Business Finance for Managers


Maurice B. Goudzwaard Ph.D*

All managers need a financial perspective in order to manage effectively. Regardless of a manager's specialty, be it in Marketing, Production, Communication or Data Processing, managers cannot afford the luxury of being oblivious to the financial imperatives that drive a business today. Because if managers don't know the language of business finance, they can't play the game, and they won't come out on top.

Why do you as a manager need a financial perspective? You need it in order to communicate what you are planning to do and what you are hoping to achieve in language the financial officer understands. Things like profit, value, economic value added (EVA), Discounted Cash Flow (DCF), RoIs, and the like. These are the words the financial people understand, and it is in everyone's best interest to get into it. Without knowing the jargon, you are flailing. With it, you have a chance.

Business is driven today by numbers: Budgets, returns, profits, RoI and Value Added -- those are the key buzzwords. Companies whose shares are publicly traded are particularly driven by the numbers.

To illustrate how important the financial perspective is today, I think it fair to say that many chief executives and financial officers of publicly traded companies spend as much time meeting with financial analysts trying to convince them to purchase their shares as they do actually running the operations of a business. Sad to say it, but many financial officers and top manager are glorified hawkers of their common shares.

The market makers who buy and sell equity shares do not take kindly to firms who don't experience ever rising profits, quarter by quarter. There isn't time for managers to take a breather. Hence, top managers are under tremendous pressure to show higher profits every quarter, and this filters down to all managerial levels.

Because most businesses are cyclical and because financial analysts don't like declining earnings, this means that in some periods, there will be delays in new equipment purchases, R&D investments, etc.; because if undertaken now, they might temporarily dampen this quarter's earnings. And this is a no-no.

How can you understand the numbers game? By being literate on what drives a company. Know what constitutes profit and what does not. Does the repaying of a loan reduce profit? No. Does it reduceliquidity? Yes. Which is more important?-- Profitability or liquidity? It depends.

Does the full amount of money spent on R&D reduce profit this quarter? Yes. Should it? Probably not? Why?

Is money spent on computer software an "expense" this period or is it an "Asset"? Good Question. Does the decision of whether or not to show it as an investment or expense impact this quarter's profit? Yes. Should its immediate impact on current profit determine whether or not the investment is made now? Probably not. But it does.

What is RoI ---- Return on Investment? And how high should it be? The answer depends on how you define RoI. Do we mean return on total investment? Do we mean return on Shareholders's equity? Or do we mean return on total long term capital? What numbers are "good enough"? Probably 15-20% -- but how do you know? Does the nature and the level of business and financial risk in a business have anything to do with the expected level of RoI? Yes, indeed it does.

What is Economic Value Added or EVA? What is so different about that measure of corporate performance as compared to just plain "net profit"? Is EVA just a fad that will go away? Is EVA "new", or is it just "old wine in new bottles?" How much long term debt is proper for a company? When does a firm have too much debt? Or too little debt?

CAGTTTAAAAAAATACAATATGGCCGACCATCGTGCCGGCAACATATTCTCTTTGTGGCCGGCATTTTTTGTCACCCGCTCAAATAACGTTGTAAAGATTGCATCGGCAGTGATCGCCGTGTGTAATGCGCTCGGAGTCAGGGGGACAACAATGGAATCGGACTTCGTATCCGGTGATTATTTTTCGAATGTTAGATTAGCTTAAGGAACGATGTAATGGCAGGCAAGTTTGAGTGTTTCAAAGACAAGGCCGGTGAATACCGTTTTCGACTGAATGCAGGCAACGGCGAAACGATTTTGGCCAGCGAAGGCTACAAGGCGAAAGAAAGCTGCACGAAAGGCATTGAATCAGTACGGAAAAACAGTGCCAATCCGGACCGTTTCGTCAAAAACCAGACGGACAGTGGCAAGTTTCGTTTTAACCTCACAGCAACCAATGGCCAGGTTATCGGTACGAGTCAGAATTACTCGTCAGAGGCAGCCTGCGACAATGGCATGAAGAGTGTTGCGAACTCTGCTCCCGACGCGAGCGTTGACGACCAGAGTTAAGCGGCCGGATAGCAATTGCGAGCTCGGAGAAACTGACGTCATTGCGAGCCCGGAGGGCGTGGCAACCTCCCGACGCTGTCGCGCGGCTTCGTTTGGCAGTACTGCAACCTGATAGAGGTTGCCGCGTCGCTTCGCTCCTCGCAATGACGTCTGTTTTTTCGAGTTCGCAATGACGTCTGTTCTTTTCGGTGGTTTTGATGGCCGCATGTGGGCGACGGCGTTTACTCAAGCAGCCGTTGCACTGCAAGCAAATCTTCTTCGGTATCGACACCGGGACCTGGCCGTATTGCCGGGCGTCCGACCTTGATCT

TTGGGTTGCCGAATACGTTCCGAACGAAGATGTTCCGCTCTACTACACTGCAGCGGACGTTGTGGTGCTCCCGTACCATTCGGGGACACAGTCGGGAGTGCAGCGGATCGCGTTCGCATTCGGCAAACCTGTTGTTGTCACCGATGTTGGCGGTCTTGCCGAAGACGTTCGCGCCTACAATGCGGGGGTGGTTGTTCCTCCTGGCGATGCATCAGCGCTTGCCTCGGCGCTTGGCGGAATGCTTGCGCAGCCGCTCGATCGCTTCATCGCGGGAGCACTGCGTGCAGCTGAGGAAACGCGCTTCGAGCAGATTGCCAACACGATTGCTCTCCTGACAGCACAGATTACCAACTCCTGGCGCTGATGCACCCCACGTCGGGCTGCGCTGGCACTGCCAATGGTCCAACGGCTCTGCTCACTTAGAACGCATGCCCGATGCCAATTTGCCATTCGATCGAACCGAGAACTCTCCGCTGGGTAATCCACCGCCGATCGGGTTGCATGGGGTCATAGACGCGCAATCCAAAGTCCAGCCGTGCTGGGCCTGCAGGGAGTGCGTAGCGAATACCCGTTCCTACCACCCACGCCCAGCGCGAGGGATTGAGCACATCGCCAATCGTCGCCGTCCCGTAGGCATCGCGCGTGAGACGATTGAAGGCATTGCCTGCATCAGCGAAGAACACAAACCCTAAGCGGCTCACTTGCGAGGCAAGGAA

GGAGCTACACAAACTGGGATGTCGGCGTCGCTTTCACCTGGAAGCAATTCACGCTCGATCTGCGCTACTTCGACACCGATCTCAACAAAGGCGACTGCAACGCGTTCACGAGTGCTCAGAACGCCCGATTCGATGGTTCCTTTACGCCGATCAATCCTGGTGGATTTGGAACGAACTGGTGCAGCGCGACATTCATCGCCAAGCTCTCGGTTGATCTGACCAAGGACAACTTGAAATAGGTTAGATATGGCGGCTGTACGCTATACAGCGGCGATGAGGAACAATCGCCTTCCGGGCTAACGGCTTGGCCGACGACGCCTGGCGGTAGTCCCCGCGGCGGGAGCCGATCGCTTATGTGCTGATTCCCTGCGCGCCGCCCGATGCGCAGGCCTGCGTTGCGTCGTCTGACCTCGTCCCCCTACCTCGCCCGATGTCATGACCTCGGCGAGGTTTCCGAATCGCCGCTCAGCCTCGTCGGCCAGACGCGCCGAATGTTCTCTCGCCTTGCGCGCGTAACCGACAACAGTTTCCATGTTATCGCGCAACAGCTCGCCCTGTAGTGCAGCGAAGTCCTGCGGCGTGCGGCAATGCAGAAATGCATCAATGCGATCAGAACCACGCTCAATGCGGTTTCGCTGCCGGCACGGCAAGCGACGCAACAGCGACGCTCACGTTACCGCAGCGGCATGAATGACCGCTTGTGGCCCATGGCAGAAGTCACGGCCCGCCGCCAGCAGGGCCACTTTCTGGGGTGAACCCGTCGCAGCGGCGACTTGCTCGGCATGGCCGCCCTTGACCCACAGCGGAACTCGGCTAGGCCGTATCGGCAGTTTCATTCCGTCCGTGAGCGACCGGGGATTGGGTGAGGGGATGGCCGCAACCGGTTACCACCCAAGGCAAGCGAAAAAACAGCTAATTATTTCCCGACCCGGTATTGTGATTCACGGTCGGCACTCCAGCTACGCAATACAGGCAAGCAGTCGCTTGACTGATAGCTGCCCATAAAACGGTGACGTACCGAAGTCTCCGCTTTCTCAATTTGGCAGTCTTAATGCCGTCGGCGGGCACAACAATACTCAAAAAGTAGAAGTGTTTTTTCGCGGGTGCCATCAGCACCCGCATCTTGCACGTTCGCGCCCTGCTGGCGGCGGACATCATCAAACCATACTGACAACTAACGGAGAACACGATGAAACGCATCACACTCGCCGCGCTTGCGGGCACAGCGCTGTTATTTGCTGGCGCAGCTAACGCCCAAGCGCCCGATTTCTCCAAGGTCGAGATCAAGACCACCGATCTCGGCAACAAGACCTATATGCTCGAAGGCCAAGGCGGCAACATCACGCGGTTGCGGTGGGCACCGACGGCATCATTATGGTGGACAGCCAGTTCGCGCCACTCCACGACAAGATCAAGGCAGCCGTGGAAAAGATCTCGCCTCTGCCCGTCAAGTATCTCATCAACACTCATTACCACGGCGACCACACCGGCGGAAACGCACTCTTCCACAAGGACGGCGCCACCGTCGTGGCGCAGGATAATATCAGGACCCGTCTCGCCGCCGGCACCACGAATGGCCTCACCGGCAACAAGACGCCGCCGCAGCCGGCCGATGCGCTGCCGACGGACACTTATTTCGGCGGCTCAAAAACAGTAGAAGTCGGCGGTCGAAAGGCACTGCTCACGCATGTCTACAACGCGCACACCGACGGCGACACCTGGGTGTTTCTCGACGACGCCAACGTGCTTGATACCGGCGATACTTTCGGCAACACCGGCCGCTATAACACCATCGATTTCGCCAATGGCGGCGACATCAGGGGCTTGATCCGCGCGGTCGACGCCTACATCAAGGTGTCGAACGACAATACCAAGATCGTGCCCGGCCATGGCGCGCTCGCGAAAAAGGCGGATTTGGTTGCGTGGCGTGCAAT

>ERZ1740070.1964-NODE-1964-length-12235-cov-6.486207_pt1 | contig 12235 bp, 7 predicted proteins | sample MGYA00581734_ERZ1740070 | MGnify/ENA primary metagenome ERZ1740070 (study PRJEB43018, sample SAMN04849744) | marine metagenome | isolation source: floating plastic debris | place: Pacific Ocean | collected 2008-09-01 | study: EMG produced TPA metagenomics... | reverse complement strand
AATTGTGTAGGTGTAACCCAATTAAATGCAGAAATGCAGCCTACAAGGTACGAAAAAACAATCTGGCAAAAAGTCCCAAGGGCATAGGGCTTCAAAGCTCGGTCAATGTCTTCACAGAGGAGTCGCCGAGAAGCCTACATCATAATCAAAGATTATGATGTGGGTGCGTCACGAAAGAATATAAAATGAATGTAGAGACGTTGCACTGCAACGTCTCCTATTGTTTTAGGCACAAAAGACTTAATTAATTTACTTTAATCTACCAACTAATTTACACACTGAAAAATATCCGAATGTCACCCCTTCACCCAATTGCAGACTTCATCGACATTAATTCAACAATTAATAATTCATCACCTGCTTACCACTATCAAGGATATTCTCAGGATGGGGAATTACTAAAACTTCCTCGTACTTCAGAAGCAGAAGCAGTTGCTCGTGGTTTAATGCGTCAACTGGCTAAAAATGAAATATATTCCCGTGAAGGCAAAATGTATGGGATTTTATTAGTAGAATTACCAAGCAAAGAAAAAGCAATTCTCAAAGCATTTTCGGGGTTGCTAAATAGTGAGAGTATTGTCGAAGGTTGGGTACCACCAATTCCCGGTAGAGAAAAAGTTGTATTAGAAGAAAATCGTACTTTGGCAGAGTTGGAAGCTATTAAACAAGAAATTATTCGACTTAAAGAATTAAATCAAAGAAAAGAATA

How does a company balance the need for adequate liquidity to pay its bills on time, and its need to use as much money capital as possible in profit earning investment?

Without a financial perspective you can't be an effective salesperson. Managers today must know the language and the main ideas of finance if they are to sell their products and services to people who are literate in finance. This means you must keep up with the financial orientation of your customers. You must be able to convince your customers that it is in their best financial interests to purchase what you are selling. You simply must talk their language.

It is unlikely that you are going to be promoted in your organization if you aren't financially fit. You can't actively participate in committee meetings today if you don't have a financial vocabulary.

Why don't all managers have this financial perspective? Maybe they are short on time, or perhaps, just perhaps, they are afraid of finance!!!! Fear of finance?! Yes, it is real!!! But a fear that is so unwarranted!!!! Unwarranted because it is so easy to overcome.

You don't need an MBA in Finance to know the basics. Learn the fundamentals by reading a easy-to-understand finance book -- (if you can find one) -- or enroll is a two or three day seminar and learn finance in a non-threatening way. Focus on the subject for two or three days, and you will be surprised what you will learn, and you will surprise yourself about your own aptitude for finance. A lost cause you thought. Not so.

In Professor Goudzwaard's seminars on Finance and Account for Non-Financial Managers, andFinancial Tools that Build Value, you will learn college level FINANCE in a painless and easy to understand manner.

After all, you can only get better and improve. All managers must understand these dynamics. You can't succeed without them. Don't be left behind. Get a financial perspective.

Its important to your company, its important to your career, and its easy and painless to obtain. Do it now.

Maurice B. Goudzwaard Ph.D
Financial Education Ltd.